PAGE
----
When, like our media CEO, we are courageous enough to skillfully engage workplace conflict, we discover how to promote a different kind of harmony at work—a fearless harmony that fosters delight and passion within our enterprise. Well beyond the mediocrity of mere comfort, fearless harmony is about agility, balance, and clarity—like tasting a finely balanced wine, making a 20-foot putt or launching a new product flawlessly. Delighting in such accomplished poise demands courage—that we engage work's paradoxes and conflicts fearlessly not as good boys and good girls—that we attend to what needs our attention, speak up skillfully when we need to be heard and encourage what is healthy and inspiring. Because, in the end, leading courageously is not about being free from conflict, but about being free to engage our work fearlessly.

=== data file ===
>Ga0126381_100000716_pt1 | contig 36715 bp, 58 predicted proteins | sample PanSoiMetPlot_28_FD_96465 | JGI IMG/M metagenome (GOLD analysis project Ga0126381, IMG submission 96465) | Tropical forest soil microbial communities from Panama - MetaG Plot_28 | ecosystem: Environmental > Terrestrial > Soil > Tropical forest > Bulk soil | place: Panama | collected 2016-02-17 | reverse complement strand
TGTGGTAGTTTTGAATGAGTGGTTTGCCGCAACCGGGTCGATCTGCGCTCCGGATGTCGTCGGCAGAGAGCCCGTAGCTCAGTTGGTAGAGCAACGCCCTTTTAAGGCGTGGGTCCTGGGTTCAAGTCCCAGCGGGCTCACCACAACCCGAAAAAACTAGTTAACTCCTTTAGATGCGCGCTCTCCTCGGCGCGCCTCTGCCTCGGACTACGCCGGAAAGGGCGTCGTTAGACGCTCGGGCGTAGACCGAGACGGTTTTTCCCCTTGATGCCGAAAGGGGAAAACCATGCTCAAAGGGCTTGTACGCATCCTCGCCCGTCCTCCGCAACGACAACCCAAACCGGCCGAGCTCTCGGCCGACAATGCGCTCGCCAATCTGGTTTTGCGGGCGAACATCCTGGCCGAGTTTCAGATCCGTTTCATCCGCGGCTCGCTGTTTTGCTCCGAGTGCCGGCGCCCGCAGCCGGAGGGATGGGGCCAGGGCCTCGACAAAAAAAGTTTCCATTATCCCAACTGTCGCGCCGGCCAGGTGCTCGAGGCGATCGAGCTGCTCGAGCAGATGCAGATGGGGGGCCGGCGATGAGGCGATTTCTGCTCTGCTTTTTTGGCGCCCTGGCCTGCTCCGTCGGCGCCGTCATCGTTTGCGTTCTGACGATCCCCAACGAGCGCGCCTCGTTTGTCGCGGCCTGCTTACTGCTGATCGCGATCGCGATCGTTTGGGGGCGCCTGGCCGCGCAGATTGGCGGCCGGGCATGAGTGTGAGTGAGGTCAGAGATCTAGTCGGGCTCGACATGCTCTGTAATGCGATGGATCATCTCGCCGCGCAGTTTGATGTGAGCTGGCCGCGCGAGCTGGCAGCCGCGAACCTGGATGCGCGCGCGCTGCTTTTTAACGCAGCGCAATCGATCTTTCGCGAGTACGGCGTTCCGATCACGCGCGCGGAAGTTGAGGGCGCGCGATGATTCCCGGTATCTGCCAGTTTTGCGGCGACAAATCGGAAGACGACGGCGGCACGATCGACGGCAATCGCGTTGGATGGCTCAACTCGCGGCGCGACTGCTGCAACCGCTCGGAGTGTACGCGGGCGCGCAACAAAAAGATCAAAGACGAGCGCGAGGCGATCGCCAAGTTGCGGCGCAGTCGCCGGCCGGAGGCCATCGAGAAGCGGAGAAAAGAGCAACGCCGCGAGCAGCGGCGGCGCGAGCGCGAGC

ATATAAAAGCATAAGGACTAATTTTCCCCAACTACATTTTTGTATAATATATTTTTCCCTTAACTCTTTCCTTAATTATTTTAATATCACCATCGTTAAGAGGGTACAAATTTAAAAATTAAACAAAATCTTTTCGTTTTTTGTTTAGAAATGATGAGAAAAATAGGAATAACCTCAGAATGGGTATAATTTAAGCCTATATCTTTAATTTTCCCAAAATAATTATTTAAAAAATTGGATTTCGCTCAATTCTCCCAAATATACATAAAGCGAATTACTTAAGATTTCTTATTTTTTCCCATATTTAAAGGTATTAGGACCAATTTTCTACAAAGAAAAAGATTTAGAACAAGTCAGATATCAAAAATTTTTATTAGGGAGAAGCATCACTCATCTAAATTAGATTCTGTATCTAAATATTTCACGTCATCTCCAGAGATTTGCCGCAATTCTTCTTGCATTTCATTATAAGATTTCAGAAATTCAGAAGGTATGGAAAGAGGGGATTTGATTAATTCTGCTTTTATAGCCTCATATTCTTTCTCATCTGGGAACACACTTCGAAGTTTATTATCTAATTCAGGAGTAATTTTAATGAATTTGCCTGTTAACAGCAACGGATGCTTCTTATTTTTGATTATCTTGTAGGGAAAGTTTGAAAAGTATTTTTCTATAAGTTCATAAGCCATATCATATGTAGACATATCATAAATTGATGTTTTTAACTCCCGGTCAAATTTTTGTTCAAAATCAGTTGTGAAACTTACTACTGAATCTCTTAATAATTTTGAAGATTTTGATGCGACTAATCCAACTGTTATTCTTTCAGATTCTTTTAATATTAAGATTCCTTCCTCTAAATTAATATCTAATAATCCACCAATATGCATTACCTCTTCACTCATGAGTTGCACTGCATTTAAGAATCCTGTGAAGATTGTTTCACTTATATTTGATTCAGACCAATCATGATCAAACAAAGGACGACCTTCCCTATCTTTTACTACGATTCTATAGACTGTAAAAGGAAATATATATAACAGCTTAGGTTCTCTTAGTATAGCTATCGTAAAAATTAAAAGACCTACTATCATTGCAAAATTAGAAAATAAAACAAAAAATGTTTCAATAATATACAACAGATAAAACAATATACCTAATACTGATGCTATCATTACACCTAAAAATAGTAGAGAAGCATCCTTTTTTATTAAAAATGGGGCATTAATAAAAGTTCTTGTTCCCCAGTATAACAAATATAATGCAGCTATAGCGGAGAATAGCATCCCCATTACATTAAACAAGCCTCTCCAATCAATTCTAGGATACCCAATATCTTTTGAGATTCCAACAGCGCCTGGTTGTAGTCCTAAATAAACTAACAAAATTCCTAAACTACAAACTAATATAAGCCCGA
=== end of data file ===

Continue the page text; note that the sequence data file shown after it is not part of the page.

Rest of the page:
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—Michael Carroll, author of Fearless at Work, worked on Wall Street and in the publishing industry for over two decades, holding executive positions at Shearson Lehman Brothers, Paine Webber, Simon & Schuster, and the Walt Disney Company. Founding director of AAW Associates, Carroll consults with major corporations on bringing mindfulness into the workplace. He is a longtime student of Buddhist meditation and an authorized teacher in the lineage of Chögyam Trungpa. Carroll has taught mindfulness meditation at the Wharton School of Business, Columbia University, Kripalu, and the Cape Cod Institute.

For more information please visit http://www.awakeatwork.net and follow the author on Facebook and Twitter.

[Image: Flickr user Jef Harris]

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  • thisisreylo